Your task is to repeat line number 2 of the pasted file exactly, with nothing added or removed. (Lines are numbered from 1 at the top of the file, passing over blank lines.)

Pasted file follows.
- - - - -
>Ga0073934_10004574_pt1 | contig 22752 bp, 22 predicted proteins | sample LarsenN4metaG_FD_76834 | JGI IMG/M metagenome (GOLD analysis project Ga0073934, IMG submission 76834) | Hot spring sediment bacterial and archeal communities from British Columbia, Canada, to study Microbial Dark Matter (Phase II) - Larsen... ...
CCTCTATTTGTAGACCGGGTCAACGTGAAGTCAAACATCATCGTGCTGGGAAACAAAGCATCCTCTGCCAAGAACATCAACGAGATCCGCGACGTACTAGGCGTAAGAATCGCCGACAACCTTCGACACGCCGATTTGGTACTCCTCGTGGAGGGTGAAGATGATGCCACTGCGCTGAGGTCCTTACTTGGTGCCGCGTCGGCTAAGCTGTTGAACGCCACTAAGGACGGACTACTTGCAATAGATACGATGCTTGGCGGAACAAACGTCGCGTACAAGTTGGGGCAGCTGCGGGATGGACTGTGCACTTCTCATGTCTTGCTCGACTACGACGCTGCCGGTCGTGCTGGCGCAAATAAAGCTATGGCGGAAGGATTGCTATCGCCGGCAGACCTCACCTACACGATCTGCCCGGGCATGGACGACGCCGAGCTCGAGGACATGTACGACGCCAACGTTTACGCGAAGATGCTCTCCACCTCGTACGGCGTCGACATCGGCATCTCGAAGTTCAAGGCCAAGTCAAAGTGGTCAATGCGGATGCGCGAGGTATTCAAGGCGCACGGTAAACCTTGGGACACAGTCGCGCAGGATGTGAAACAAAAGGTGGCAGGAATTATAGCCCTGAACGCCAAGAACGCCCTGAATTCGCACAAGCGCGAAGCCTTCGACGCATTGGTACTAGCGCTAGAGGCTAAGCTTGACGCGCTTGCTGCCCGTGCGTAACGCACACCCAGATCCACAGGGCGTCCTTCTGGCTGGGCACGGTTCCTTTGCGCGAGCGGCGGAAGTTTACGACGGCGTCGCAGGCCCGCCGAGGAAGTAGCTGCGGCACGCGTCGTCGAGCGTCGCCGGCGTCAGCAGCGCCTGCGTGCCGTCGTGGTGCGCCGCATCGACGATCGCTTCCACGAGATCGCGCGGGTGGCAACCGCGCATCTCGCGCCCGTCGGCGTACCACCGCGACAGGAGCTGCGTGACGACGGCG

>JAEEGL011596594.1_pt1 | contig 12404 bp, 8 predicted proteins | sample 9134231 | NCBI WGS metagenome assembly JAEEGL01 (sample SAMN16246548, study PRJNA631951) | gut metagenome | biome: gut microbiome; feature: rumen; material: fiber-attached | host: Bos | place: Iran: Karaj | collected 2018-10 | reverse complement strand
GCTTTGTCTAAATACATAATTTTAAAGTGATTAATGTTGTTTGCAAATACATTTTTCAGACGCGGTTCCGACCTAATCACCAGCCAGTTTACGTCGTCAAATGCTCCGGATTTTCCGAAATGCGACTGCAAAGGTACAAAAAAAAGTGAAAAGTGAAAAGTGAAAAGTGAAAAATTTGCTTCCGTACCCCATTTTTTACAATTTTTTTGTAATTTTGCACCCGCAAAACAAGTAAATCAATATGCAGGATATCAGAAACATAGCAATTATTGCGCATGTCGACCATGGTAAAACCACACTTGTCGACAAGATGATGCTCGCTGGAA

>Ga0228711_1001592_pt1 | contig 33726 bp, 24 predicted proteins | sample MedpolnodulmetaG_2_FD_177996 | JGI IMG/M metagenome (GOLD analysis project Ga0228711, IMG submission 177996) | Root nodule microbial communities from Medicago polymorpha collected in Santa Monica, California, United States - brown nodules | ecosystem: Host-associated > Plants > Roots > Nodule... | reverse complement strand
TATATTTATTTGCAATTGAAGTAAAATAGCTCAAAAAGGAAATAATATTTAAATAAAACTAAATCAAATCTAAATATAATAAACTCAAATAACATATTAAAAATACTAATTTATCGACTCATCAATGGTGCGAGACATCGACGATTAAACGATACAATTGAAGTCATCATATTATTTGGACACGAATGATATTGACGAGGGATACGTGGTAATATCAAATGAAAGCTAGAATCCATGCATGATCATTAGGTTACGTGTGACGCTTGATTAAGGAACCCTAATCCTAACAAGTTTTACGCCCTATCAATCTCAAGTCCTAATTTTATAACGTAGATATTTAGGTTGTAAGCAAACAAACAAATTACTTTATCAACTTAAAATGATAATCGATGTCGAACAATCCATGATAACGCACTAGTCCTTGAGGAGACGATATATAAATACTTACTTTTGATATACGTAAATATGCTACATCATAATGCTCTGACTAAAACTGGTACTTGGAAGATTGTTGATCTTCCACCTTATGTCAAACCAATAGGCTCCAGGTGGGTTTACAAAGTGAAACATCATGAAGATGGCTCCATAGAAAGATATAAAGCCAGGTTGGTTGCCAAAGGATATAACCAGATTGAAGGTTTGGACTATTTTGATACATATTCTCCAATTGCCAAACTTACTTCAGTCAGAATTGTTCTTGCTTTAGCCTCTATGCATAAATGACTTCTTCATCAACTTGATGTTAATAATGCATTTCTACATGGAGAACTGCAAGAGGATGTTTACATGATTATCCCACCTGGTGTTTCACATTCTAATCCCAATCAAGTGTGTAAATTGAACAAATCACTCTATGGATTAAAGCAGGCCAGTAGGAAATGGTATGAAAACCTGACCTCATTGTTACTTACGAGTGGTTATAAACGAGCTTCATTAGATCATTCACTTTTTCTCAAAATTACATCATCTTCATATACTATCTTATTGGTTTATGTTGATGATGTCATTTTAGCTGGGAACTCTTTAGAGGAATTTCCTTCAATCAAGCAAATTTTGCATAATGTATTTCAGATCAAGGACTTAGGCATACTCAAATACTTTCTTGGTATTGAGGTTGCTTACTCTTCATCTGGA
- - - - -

CCTCTATTTGTAGACCGGGTCAACGTGAAGTCAAACATCATCGTGCTGGGAAACAAAGCATCCTCTGCCAAGAACATCAACGAGATCCGCGACGTACTAGGCGTAAGAATCGCCGACAACCTTCGACACGCCGATTTGGTACTCCTCGTGGAGGGTGAAGATGATGCCACTGCGCTGAGGTCCTTACTTGGTGCCGCGTCGGCTAAGCTGTTGAACGCCACTAAGGACGGACTACTTGCAATAGATACGATGCTTGGCGGAACAAACGTCGCGTACAAGTTGGGGCAGCTGCGGGATGGACTGTGCACTTCTCATGTCTTGCTCGACTACGACGCTGCCGGTCGTGCTGGCGCAAATAAAGCTATGGCGGAAGGATTGCTATCGCCGGCAGACCTCACCTACACGATCTGCCCGGGCATGGACGACGCCGAGCTCGAGGACATGTACGACGCCAACGTTTACGCGAAGATGCTCTCCACCTCGTACGGCGTCGACATCGGCATCTCGAAGTTCAAGGCCAAGTCAAAGTGGTCAATGCGGATGCGCGAGGTATTCAAGGCGCACGGTAAACCTTGGGACACAGTCGCGCAGGATGTGAAACAAAAGGTGGCAGGAATTATAGCCCTGAACGCCAAGAACGCCCTGAATTCGCACAAGCGCGAAGCCTTCGACGCATTGGTACTAGCGCTAGAGGCTAAGCTTGACGCGCTTGCTGCCCGTGCGTAACGCACACCCAGATCCACAGGGCGTCCTTCTGGCTGGGCACGGTTCCTTTGCGCGAGCGGCGGAAGTTTACGACGGCGTCGCAGGCCCGCCGAGGAAGTAGCTGCGGCACGCGTCGTCGAGCGTCGCCGGCGTCAGCAGCGCCTGCGTGCCGTCGTGGTGCGCCGCATCGACGATCGCTTCCACGAGATCGCGCGGGTGGCAACCGCGCATCTCGCGCCCGTCGGCGTACCACCGCGACAGGAGCTGCGTGACGACGGCG